Günter Kunert

Günter Kunert (1929-2019), poet, novelist, essayist, screenplay writer, and graphic artist is considered to be one of the most profound and prolific German writers of the post-war era. He was born in Berlin, where he spent five semesters studying at the Academy for Applied Arts following World War II. He turned to free-lance writing in 1947 and in 1949 he joined the SED Party. His first volume of poetry, published in 1950, was seen as heralding the arrival of a fresh generation of writers whose works would celebrate the deeds and aspirations of the newly created GDR. Kunert’s early writings supported the ideology and growth of the new socialist republic, but as political convictions and concerns began to influence his artistic expression in the 1960s, he became increasingly critical of socialism and pessimistic in his writings. Confrontations with East German government and cultural authorities led to his expulsion from the SED Party in 1977 and prompted his decision in 1979 to live in self-imposed “exile” in West Germany.

Kunert’s sphere of influence as a writer extended beyond his homeland. His poetry volume, Erinnerung an einen Planeten (Memory of a Planet), was published in West Germany in 1963. From that time on an increasing proportion of his books appeared in West German editions. His published work includes numerous volumes of poetry, a novel, many books of short prose, a volume of essays on writing, and a number of screenplays, librettos, and radio plays. Several of his books, including Der andere Planet: Ansichten von Amerika (The Other Planet: Views about America, 1975) were printed simultaneously in both Germanys. This book in particular, which he began writing in 1972 while he was a visiting associate professor at the University of Texas at Austin, showcases his satirical sense of humor and his extraordinary ability as a prose writer to present a critical reflection of reality.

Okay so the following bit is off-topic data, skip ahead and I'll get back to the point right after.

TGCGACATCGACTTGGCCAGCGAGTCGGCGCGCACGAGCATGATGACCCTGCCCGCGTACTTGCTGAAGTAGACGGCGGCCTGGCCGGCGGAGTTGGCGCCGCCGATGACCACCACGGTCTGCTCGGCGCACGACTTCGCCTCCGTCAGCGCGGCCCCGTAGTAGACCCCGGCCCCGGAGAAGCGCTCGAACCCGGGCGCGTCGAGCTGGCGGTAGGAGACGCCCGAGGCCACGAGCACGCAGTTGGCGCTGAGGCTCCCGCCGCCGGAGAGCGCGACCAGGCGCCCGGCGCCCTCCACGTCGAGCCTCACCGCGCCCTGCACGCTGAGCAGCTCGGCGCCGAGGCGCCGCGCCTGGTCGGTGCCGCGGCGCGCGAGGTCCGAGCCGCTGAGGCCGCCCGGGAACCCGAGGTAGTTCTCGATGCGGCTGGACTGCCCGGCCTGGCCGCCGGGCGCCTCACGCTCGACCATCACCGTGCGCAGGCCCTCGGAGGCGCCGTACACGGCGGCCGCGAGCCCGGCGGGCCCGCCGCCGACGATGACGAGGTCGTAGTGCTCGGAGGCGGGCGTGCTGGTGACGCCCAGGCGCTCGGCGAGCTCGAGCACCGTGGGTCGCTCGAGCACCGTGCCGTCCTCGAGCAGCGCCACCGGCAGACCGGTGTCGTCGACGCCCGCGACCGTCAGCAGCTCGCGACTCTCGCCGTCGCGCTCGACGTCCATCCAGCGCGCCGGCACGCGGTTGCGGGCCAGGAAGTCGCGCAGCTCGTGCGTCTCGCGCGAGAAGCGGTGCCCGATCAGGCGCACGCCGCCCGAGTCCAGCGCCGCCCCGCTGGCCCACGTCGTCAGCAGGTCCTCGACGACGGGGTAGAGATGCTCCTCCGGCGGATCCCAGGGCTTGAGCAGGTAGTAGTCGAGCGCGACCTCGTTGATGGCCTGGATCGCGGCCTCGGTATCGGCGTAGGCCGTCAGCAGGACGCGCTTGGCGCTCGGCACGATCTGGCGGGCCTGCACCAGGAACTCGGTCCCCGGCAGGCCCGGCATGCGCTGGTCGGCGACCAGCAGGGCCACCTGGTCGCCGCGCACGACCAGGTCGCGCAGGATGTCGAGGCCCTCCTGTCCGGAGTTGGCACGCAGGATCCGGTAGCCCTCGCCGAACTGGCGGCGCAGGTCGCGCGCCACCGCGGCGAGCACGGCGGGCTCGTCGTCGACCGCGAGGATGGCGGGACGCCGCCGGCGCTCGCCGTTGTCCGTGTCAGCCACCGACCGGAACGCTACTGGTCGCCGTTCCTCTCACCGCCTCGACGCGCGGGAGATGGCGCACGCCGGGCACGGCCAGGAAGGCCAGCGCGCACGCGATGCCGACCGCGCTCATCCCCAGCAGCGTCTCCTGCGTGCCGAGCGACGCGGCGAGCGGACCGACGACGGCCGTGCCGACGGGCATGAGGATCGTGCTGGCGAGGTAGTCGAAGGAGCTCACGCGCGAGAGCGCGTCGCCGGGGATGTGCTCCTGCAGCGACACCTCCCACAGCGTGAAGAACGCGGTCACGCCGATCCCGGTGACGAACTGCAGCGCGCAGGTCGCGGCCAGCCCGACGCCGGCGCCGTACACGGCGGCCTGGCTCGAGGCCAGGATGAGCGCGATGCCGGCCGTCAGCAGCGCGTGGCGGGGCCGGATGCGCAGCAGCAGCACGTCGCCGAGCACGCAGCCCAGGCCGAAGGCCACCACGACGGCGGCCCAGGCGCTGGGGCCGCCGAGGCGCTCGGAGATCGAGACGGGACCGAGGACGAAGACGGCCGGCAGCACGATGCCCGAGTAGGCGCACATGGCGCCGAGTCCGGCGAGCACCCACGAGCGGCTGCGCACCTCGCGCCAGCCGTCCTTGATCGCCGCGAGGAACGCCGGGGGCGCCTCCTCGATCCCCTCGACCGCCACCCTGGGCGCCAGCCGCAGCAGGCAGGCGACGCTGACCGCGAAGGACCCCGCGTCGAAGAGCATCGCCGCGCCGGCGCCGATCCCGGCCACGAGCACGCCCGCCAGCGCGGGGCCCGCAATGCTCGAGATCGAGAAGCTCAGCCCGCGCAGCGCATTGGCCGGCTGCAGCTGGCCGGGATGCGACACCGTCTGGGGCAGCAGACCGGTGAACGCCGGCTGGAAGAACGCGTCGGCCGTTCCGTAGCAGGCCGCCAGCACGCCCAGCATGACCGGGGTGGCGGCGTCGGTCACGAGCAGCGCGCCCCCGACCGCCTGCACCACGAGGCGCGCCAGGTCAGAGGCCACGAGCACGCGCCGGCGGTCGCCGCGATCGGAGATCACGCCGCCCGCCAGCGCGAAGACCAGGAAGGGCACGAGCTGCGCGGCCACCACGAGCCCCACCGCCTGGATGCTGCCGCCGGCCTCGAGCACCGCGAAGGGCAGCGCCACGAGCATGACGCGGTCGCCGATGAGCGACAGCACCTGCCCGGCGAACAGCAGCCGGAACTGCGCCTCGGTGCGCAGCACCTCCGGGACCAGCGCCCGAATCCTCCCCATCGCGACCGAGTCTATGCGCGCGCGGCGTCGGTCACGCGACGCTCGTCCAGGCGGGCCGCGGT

Empire State Building

Tower of superlatives. The highest in the world. One hundred and two floors. From the tip of its antenna Mannix and Cannon (or whatever names the current heroes and detectives may have) are able to reach eight million televisions in four states. You can still see ships at sea that are more than sixty kilometers off in the distance. Seventy-two elevators. The express lifts race upwards at ninety kilometers an hour; their floor counters start working at number 72, and despite the speed they ascend in such a gentle way that, apart from the pressure on your eardrum due to the difference in altitude, you do not sense the upwards thrust.

65,000 windows: cleaned twice each month, a housewife’s nightmare. 1860 stairs from street level up to the top floor: recommended for the training of mountain climbers who stayed home. 1600 employees work in this layered honeycomb, in this vertical small town, for which a term like “house” would sound like good-natured irony: that phenomenal structure weighs 365,000 tons; 14 tons of subflooring per person, not including cleaning personnel and the 35,000 daily visitors, among whom we also appear and help generate the numerical statistics, get on, get off, complete the tour, as the rules in force for world travelers have dictated.